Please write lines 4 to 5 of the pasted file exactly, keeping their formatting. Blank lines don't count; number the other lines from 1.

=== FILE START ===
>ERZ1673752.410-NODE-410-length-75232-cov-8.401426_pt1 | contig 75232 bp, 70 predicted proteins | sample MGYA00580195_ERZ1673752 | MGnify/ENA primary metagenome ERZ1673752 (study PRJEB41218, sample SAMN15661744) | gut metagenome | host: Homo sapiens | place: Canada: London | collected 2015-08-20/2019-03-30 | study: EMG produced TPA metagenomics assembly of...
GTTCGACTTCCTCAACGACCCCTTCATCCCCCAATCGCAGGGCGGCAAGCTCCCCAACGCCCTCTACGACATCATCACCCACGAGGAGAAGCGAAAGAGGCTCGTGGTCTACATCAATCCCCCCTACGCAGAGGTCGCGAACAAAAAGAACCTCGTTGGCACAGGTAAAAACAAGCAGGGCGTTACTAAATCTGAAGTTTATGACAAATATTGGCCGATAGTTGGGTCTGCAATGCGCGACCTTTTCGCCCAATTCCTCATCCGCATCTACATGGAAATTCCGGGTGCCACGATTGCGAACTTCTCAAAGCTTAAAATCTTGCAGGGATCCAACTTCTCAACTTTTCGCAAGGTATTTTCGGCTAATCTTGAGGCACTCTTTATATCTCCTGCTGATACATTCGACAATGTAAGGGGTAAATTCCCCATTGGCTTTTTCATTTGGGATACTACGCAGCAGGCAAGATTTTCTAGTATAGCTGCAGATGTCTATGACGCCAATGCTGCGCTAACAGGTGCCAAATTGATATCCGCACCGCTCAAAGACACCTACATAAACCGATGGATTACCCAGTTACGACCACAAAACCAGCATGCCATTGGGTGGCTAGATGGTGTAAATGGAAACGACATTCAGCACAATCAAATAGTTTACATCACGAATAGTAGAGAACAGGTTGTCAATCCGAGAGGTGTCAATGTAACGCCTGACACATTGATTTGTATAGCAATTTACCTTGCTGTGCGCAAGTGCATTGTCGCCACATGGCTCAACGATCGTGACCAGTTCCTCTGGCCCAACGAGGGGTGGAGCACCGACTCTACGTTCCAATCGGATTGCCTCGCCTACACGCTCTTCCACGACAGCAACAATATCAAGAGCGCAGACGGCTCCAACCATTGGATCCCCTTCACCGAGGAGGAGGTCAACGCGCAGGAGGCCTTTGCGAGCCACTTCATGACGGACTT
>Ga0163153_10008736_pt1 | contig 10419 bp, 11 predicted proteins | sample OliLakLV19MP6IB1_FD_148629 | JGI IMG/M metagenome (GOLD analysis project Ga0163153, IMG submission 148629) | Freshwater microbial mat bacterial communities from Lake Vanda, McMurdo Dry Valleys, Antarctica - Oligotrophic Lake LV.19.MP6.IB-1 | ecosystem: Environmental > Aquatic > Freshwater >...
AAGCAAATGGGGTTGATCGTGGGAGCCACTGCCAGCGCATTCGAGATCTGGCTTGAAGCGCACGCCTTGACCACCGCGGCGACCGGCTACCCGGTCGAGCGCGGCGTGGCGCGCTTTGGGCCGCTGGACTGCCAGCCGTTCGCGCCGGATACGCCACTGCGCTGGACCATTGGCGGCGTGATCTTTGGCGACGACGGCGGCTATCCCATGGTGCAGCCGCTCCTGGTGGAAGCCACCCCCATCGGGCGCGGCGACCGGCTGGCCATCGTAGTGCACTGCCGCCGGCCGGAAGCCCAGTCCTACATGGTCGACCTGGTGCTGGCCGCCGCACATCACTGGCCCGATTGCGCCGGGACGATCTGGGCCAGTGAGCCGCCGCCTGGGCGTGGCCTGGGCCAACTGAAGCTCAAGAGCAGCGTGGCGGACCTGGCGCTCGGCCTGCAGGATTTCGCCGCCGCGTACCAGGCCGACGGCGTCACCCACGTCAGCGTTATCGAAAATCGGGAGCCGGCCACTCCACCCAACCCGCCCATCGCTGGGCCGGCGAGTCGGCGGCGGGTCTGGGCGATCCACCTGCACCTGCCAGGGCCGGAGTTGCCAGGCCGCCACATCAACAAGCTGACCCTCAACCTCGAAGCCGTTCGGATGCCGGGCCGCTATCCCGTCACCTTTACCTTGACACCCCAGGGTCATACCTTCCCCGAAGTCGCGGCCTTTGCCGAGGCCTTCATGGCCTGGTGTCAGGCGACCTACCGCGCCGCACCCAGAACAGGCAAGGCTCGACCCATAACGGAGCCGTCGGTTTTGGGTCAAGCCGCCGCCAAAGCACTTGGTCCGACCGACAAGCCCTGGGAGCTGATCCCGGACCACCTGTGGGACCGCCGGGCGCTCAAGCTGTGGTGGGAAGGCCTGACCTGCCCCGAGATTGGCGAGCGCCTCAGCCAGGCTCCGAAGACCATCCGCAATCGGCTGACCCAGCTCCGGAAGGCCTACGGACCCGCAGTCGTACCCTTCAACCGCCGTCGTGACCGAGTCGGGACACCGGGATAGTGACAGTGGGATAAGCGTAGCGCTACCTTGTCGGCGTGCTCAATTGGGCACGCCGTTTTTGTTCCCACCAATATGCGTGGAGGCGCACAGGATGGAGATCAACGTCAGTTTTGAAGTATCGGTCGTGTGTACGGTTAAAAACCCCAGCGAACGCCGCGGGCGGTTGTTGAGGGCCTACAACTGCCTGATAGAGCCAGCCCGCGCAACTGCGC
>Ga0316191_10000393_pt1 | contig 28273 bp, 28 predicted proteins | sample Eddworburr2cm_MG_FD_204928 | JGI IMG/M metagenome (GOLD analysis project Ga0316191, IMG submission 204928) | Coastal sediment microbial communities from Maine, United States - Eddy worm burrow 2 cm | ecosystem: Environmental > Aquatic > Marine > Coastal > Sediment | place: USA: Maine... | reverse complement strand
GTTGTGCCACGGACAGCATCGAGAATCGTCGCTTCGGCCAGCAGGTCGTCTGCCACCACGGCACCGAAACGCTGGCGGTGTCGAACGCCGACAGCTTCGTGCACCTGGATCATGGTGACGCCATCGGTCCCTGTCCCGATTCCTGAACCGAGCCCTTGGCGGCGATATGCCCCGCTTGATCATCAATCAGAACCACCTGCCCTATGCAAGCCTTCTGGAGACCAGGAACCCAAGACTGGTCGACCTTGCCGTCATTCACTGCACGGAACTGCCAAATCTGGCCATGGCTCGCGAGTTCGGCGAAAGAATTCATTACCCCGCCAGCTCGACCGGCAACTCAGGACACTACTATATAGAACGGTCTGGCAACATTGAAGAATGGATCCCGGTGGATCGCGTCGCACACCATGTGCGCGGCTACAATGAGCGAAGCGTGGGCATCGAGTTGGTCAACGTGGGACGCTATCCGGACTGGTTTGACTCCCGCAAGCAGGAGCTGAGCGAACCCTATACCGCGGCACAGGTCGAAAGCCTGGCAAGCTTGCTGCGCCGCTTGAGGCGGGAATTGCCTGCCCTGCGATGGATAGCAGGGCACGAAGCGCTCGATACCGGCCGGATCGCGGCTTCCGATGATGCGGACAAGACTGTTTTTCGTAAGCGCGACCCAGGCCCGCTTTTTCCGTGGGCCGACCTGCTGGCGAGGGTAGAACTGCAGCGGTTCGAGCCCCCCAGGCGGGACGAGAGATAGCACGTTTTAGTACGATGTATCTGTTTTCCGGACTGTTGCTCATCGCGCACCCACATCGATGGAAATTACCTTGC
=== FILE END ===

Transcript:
AAGCAAATGGGGTTGATCGTGGGAGCCACTGCCAGCGCATTCGAGATCTGGCTTGAAGCGCACGCCTTGACCACCGCGGCGACCGGCTACCCGGTCGAGCGCGGCGTGGCGCGCTTTGGGCCGCTGGACTGCCAGCCGTTCGCGCCGGATACGCCACTGCGCTGGACCATTGGCGGCGTGATCTTTGGCGACGACGGCGGCTATCCCATGGTGCAGCCGCTCCTGGTGGAAGCCACCCCCATCGGGCGCGGCGACCGGCTGGCCATCGTAGTGCACTGCCGCCGGCCGGAAGCCCAGTCCTACATGGTCGACCTGGTGCTGGCCGCCGCACATCACTGGCCCGATTGCGCCGGGACGATCTGGGCCAGTGAGCCGCCGCCTGGGCGTGGCCTGGGCCAACTGAAGCTCAAGAGCAGCGTGGCGGACCTGGCGCTCGGCCTGCAGGATTTCGCCGCCGCGTACCAGGCCGACGGCGTCACCCACGTCAGCGTTATCGAAAATCGGGAGCCGGCCACTCCACCCAACCCGCCCATCGCTGGGCCGGCGAGTCGGCGGCGGGTCTGGGCGATCCACCTGCACCTGCCAGGGCCGGAGTTGCCAGGCCGCCACATCAACAAGCTGACCCTCAACCTCGAAGCCGTTCGGATGCCGGGCCGCTATCCCGTCACCTTTACCTTGACACCCCAGGGTCATACCTTCCCCGAAGTCGCGGCCTTTGCCGAGGCCTTCATGGCCTGGTGTCAGGCGACCTACCGCGCCGCACCCAGAACAGGCAAGGCTCGACCCATAACGGAGCCGTCGGTTTTGGGTCAAGCCGCCGCCAAAGCACTTGGTCCGACCGACAAGCCCTGGGAGCTGATCCCGGACCACCTGTGGGACCGCCGGGCGCTCAAGCTGTGGTGGGAAGGCCTGACCTGCCCCGAGATTGGCGAGCGCCTCAGCCAGGCTCCGAAGACCATCCGCAATCGGCTGACCCAGCTCCGGAAGGCCTACGGACCCGCAGTCGTACCCTTCAACCGCCGTCGTGACCGAGTCGGGACACCGGGATAGTGACAGTGGGATAAGCGTAGCGCTACCTTGTCGGCGTGCTCAATTGGGCACGCCGTTTTTGTTCCCACCAATATGCGTGGAGGCGCACAGGATGGAGATCAACGTCAGTTTTGAAGTATCGGTCGTGTGTACGGTTAAAAACCCCAGCGAACGCCGCGGGCGGTTGTTGAGGGCCTACAACTGCCTGATAGAGCCAGCCCGCGCAACTGCGC
>Ga0316191_10000393_pt1 | contig 28273 bp, 28 predicted proteins | sample Eddworburr2cm_MG_FD_204928 | JGI IMG/M metagenome (GOLD analysis project Ga0316191, IMG submission 204928) | Coastal sediment microbial communities from Maine, United States - Eddy worm burrow 2 cm | ecosystem: Environmental > Aquatic > Marine > Coastal > Sediment | place: USA: Maine... | reverse complement strand